Once a company has decided on a credible strategy for reducing its greenhouse gas emissions, and knows the gap it wants to plug with offsets, how to find credible projects? One thing that has emerged from the current debate over quality is that there is no easy way to audit projects. That means there will always be questions over how much greenhouse gas a project is saving. There will also be questions about whether projects that meet the additionality test now, will continue to do so in the future.

    Much of the criticism of the quality of Australian credits has centred on forestry and landfill projects. Cook believes it’s not practical for companies to avoid these kinds of projects “because they are the majority of the credits on offer”. But de Wit thinks companies should reconsider landfill projects, at least, because they are likely to become ineligible for generating carbon credits in Australia in a few years’ time.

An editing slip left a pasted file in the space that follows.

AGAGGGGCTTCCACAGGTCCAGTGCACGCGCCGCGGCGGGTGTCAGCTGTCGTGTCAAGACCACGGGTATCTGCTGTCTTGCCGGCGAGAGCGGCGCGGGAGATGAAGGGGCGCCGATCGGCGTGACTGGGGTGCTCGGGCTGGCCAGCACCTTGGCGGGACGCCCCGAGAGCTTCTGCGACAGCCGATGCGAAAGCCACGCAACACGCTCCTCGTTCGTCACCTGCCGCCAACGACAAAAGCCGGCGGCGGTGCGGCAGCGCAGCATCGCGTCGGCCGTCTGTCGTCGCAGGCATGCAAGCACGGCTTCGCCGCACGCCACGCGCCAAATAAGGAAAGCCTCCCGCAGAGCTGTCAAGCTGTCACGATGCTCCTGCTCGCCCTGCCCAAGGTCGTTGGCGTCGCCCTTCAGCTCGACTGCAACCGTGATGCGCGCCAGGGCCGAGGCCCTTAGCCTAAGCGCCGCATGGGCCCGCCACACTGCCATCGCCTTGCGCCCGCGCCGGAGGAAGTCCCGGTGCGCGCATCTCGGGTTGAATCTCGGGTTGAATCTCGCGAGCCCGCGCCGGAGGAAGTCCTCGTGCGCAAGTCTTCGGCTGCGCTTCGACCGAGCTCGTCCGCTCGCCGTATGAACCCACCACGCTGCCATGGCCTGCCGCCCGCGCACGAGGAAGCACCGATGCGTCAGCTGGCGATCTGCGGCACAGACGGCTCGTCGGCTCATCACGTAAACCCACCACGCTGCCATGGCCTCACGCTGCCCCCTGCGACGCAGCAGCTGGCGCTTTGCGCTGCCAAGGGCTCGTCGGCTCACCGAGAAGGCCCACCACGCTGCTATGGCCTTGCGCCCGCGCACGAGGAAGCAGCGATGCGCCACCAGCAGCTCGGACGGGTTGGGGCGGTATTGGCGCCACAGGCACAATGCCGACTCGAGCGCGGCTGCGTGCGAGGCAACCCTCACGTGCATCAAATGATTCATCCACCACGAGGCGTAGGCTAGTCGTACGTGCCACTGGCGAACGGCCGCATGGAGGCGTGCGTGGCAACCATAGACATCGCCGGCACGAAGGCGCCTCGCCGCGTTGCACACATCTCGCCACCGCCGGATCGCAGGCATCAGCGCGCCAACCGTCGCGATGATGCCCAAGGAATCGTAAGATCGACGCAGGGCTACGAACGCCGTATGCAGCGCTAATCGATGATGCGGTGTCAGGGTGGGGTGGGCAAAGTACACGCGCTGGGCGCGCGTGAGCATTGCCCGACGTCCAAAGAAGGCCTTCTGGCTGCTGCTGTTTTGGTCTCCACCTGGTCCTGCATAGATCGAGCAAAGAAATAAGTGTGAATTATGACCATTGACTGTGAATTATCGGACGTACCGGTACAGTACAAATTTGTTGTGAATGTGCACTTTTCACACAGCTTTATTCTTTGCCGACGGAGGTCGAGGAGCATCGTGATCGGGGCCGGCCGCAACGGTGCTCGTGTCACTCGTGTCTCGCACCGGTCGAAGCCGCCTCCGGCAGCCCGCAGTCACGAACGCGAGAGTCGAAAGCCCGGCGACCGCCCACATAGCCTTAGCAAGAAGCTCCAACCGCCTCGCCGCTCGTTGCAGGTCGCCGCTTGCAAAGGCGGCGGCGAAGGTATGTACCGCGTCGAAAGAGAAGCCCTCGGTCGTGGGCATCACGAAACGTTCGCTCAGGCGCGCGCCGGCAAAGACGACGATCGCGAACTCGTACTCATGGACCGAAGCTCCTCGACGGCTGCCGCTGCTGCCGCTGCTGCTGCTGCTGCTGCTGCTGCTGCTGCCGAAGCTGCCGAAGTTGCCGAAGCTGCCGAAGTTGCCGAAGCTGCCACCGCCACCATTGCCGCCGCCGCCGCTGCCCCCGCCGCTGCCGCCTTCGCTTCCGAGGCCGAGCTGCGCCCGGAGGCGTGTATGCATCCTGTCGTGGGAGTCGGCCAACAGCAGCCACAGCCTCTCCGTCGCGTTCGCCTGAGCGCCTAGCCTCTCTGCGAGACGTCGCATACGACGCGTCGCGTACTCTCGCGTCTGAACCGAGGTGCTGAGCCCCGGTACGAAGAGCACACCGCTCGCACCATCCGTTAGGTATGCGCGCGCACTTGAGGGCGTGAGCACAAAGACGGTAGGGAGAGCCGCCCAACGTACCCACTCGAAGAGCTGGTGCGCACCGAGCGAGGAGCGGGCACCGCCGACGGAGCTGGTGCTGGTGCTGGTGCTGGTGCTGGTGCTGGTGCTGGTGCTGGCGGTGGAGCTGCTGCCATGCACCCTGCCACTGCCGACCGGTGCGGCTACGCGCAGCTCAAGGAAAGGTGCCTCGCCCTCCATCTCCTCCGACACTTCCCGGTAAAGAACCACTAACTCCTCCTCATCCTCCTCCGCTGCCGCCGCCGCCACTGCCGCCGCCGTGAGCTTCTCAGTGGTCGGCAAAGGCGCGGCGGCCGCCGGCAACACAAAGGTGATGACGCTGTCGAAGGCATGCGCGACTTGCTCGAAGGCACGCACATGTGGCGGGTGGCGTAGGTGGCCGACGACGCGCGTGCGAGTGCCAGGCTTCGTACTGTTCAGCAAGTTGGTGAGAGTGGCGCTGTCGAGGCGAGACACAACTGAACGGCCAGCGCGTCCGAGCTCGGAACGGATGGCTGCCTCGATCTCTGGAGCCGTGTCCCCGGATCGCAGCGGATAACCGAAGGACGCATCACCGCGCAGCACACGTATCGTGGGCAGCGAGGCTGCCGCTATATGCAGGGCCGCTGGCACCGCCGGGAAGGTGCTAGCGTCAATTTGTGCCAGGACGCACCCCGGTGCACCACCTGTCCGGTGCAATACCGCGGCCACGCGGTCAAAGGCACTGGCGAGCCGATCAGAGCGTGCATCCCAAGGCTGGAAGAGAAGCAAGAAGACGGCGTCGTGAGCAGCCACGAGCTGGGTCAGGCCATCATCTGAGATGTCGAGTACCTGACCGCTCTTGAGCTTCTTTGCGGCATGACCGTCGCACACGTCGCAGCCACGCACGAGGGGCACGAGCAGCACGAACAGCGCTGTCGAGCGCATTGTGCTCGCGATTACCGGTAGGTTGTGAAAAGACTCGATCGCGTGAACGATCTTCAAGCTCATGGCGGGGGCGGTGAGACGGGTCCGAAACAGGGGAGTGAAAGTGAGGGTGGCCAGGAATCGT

Either way, to assess quality, Cook says directors should ask executives to spend time studying the standard that applies to a particular carbon credit, and to consider whether they need to supplement any due diligence done by a broker with the company’s own due diligence. She also emphasises that a carbon credit purchasing program is not a set-and-forget exercise — it needs to be responsive to evolving regulations.

    For example, says de Wit, there has been a rethink on wind and solar projects, even in countries heavily reliant on coal such as India and China. “There’s now a view that those types of projects don’t need the carbon revenue to come forward and therefore carbon credits shouldn’t be able to be generated from these projects. So, over time, standards can change, which is the way the market is supposed to work.”